Tuesday, May 10, 2016

Third Interpretation

Here's what I love: even when I think I know what I'm going to do in my studio on a given day, I really don't.

When I woke up this morning, did I have any plan to sort through past paintings to see what I might use in today's creating?

I did not.

But, so much fun. No better words—so  much  fun!

I focus on a third interpretation of Project 1 in Lesson 5. First, the fun of creating a soft grid format on a 3x9" sheet of drawing paper. Love the color palette, love the blending, love the grounded feeling of brushing paint onto paper.

Then, the fun of adding a few collage pieces. I cast about, try this and that. No, no. This? No. That? No. I need something darker. Or lighter. More contrasty.

I find a few pieces out in plain view in my studio—scraps from yesterday's project, which originally came from an entirely different project, and which are painted on wallpaper purchased in 1979 for Meg's first bedroom in our first home. You can see that wallpaper here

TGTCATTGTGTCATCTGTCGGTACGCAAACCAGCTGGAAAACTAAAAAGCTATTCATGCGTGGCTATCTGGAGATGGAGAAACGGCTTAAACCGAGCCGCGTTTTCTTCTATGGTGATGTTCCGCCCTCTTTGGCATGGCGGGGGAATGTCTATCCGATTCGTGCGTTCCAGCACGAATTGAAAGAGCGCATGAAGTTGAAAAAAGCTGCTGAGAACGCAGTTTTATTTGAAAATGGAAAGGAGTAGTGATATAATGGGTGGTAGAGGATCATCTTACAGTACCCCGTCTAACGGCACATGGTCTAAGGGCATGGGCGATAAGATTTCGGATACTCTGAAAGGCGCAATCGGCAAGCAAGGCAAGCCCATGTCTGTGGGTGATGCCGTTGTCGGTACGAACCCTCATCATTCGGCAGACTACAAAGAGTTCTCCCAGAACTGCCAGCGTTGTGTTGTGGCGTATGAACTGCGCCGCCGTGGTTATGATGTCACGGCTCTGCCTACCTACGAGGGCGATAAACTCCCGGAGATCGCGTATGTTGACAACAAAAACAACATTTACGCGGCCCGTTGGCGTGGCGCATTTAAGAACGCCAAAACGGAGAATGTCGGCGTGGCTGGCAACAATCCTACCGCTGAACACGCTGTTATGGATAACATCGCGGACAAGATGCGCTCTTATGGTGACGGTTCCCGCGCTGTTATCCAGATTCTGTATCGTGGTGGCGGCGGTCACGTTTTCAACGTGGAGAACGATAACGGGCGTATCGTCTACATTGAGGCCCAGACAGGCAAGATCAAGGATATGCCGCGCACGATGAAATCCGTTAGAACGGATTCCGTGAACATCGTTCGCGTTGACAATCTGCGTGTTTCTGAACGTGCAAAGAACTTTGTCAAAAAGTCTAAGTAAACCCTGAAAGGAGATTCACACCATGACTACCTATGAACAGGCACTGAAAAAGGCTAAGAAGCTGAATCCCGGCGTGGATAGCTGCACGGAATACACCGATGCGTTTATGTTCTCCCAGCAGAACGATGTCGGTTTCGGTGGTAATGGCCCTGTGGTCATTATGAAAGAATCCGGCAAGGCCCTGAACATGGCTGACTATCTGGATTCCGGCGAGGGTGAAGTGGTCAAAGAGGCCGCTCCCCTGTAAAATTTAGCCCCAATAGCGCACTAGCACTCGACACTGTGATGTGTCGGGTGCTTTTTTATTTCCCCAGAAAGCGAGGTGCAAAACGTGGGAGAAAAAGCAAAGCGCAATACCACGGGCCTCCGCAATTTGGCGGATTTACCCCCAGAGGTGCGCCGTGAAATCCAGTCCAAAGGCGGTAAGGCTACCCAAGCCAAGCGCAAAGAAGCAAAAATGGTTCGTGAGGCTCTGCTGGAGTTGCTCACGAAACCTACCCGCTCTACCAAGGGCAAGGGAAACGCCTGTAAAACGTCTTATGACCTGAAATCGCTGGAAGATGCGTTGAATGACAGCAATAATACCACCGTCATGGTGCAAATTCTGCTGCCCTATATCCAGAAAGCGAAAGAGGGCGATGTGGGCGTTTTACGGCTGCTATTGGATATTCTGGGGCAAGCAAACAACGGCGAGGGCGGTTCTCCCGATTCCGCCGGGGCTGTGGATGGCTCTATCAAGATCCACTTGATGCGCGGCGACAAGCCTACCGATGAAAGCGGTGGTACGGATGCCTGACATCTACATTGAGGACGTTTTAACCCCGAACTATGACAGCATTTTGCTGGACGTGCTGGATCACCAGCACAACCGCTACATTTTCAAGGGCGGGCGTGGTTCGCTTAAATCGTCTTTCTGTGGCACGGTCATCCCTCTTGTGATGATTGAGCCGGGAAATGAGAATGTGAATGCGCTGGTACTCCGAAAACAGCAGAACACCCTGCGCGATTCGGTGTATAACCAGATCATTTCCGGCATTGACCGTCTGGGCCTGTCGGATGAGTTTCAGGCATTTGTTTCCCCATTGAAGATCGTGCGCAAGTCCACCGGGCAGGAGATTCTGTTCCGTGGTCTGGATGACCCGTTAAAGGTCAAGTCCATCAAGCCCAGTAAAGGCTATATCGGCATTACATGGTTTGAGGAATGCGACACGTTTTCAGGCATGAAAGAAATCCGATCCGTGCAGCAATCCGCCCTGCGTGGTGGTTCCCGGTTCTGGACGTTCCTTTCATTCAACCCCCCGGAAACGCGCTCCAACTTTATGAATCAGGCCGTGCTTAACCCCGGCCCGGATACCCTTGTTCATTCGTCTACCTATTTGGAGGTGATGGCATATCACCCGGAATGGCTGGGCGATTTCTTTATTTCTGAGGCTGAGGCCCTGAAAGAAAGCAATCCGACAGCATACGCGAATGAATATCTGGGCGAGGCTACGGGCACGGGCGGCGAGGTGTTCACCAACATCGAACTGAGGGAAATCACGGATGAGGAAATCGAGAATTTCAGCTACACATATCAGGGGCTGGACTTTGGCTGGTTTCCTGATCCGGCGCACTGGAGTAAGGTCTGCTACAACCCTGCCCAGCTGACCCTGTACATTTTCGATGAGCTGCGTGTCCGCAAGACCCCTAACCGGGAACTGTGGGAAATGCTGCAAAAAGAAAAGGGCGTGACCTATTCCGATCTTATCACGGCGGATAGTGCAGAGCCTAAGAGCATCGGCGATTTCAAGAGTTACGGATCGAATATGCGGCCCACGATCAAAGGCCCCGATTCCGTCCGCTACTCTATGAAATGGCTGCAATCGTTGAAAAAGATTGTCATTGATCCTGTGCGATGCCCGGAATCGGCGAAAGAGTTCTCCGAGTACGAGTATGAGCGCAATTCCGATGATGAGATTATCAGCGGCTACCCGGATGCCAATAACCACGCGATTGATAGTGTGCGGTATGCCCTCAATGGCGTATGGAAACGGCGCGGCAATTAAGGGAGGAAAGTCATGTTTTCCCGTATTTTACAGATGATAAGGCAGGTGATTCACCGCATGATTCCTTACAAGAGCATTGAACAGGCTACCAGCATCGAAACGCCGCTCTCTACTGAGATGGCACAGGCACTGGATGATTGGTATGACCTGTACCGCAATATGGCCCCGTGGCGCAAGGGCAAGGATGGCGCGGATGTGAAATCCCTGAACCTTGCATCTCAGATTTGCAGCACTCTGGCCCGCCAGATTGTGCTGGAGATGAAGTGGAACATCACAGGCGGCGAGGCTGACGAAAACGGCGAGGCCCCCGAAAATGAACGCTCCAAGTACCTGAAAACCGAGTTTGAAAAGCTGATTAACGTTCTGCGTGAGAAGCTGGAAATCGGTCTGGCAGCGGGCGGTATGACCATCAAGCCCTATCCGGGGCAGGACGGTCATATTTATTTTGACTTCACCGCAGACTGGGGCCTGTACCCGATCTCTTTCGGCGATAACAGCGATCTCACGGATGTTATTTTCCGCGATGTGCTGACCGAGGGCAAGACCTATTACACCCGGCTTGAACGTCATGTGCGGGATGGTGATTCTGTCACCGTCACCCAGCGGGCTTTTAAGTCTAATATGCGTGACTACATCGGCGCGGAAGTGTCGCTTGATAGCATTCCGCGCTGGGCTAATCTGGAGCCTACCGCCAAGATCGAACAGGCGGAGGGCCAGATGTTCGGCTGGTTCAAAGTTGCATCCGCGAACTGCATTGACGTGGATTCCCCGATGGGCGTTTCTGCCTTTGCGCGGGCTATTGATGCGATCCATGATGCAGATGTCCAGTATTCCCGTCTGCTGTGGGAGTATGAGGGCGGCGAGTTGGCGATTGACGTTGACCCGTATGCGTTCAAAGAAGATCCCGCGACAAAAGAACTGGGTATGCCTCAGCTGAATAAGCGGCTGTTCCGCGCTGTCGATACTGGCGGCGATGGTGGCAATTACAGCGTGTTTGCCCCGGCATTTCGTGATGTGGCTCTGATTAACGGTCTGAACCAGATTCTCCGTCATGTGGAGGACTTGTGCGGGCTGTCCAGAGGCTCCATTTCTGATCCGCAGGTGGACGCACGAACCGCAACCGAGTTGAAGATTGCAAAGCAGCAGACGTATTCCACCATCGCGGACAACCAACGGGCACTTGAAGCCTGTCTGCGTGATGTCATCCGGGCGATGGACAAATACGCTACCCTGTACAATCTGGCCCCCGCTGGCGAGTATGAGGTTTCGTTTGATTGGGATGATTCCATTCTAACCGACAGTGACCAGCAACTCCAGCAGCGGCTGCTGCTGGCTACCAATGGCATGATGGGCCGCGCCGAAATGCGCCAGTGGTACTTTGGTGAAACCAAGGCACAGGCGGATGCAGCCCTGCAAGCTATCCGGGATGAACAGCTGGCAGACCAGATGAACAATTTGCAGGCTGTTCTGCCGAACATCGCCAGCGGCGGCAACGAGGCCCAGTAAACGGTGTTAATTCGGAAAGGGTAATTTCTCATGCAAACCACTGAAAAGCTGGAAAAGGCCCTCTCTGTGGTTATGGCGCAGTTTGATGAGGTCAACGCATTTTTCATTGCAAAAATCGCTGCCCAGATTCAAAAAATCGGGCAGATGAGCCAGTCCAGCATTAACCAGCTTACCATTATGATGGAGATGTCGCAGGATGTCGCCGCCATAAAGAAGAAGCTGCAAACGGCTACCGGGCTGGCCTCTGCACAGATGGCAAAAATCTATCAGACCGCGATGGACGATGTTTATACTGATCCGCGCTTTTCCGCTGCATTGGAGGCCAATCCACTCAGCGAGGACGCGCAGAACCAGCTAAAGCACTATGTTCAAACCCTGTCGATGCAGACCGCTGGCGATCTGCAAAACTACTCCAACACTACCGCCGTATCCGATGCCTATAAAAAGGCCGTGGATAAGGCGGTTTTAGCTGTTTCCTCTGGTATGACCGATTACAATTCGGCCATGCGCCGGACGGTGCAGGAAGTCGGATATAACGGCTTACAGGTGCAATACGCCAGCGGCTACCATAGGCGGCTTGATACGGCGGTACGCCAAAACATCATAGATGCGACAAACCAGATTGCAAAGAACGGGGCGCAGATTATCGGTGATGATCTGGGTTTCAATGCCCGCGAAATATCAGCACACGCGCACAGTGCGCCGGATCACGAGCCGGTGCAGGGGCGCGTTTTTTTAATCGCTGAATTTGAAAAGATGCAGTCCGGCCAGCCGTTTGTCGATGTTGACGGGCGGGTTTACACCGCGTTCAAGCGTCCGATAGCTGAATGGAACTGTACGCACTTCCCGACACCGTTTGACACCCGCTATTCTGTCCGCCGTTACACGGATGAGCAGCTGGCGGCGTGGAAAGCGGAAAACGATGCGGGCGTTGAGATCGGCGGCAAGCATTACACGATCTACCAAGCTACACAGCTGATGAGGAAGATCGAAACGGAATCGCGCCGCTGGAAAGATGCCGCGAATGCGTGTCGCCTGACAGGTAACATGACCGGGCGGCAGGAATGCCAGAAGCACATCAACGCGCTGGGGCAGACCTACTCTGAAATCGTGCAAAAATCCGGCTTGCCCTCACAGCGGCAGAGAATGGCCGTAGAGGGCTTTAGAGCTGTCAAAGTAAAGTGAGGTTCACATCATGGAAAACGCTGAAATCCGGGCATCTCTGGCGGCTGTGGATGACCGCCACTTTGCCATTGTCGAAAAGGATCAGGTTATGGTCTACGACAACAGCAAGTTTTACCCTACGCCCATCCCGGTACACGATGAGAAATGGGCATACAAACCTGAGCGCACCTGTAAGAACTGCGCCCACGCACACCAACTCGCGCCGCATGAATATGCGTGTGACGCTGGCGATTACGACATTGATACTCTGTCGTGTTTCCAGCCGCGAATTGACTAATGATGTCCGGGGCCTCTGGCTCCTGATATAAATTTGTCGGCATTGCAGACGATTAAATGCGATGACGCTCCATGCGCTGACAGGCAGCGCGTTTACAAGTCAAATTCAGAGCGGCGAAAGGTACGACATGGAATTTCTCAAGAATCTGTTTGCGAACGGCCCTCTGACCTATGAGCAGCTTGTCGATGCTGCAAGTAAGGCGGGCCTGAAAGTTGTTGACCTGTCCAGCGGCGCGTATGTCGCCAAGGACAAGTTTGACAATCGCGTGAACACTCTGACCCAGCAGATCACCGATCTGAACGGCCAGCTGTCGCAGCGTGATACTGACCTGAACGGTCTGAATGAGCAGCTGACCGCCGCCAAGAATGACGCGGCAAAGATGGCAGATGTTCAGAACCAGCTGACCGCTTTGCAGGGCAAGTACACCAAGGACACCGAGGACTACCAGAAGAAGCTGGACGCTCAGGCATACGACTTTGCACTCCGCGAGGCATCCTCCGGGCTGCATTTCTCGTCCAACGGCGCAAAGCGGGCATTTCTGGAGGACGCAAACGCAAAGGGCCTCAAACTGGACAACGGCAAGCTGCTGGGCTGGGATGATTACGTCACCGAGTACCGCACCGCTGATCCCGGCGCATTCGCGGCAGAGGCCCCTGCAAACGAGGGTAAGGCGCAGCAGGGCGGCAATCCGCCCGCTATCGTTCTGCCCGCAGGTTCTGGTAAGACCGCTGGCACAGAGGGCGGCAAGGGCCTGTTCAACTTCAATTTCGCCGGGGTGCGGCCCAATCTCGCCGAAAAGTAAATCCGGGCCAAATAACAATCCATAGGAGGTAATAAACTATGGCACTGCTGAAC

and in the painted-by-me background of the first still life I did following the 2014 weekend retreat at which I took up painting.

I also find some patterns created for an earlier exercise in my Jane Davies class that I could use today.

But, what turns out to be the grandest fun is when I get the idea to paw through my own stashed-away past work. I find a small exercise I painted on unstretched canvas in October 2014. I was cleaning paint off my stay-wet palette at the time and trying my hand at an abstraction of a tropical flower. Pay dirt!

Very satisfying. Gives me such an expansive feeling about the magic and mystery of creativity.

I get my collage pieces in place.

Then, cut the strip into three squares.

Finally, add line.

Fun, right?


  1. Wauw!
    What a beautiful way to use 'old work'!


    1. Thanks, Simone! I can't tell you how nourishing it was to do so. I'm looking at my accumulating art in a new way now. Very exciting to have a changed perspective—that work is not collecting dust, it's safeguarding potential energy : )

  2. WOW! Just WOW, what a wonderful journey. And I applaud your ability to cut up that gorgeous flower! (Ouch) But oh how grand it makes each of these pieces. Love the line and connection between old and new in the first, the playfulness of the second, and the wonky path in the last :)

    1. Sheila, thanks for your comments. Cutting up the flower didn't hurt at all. Couldn't have imagined two years ago that I would do so, but finding it for this project was exciting, and using it to further the creative process was freeing. Love your take on each of the three individual pieces. As ever, I value your impressions.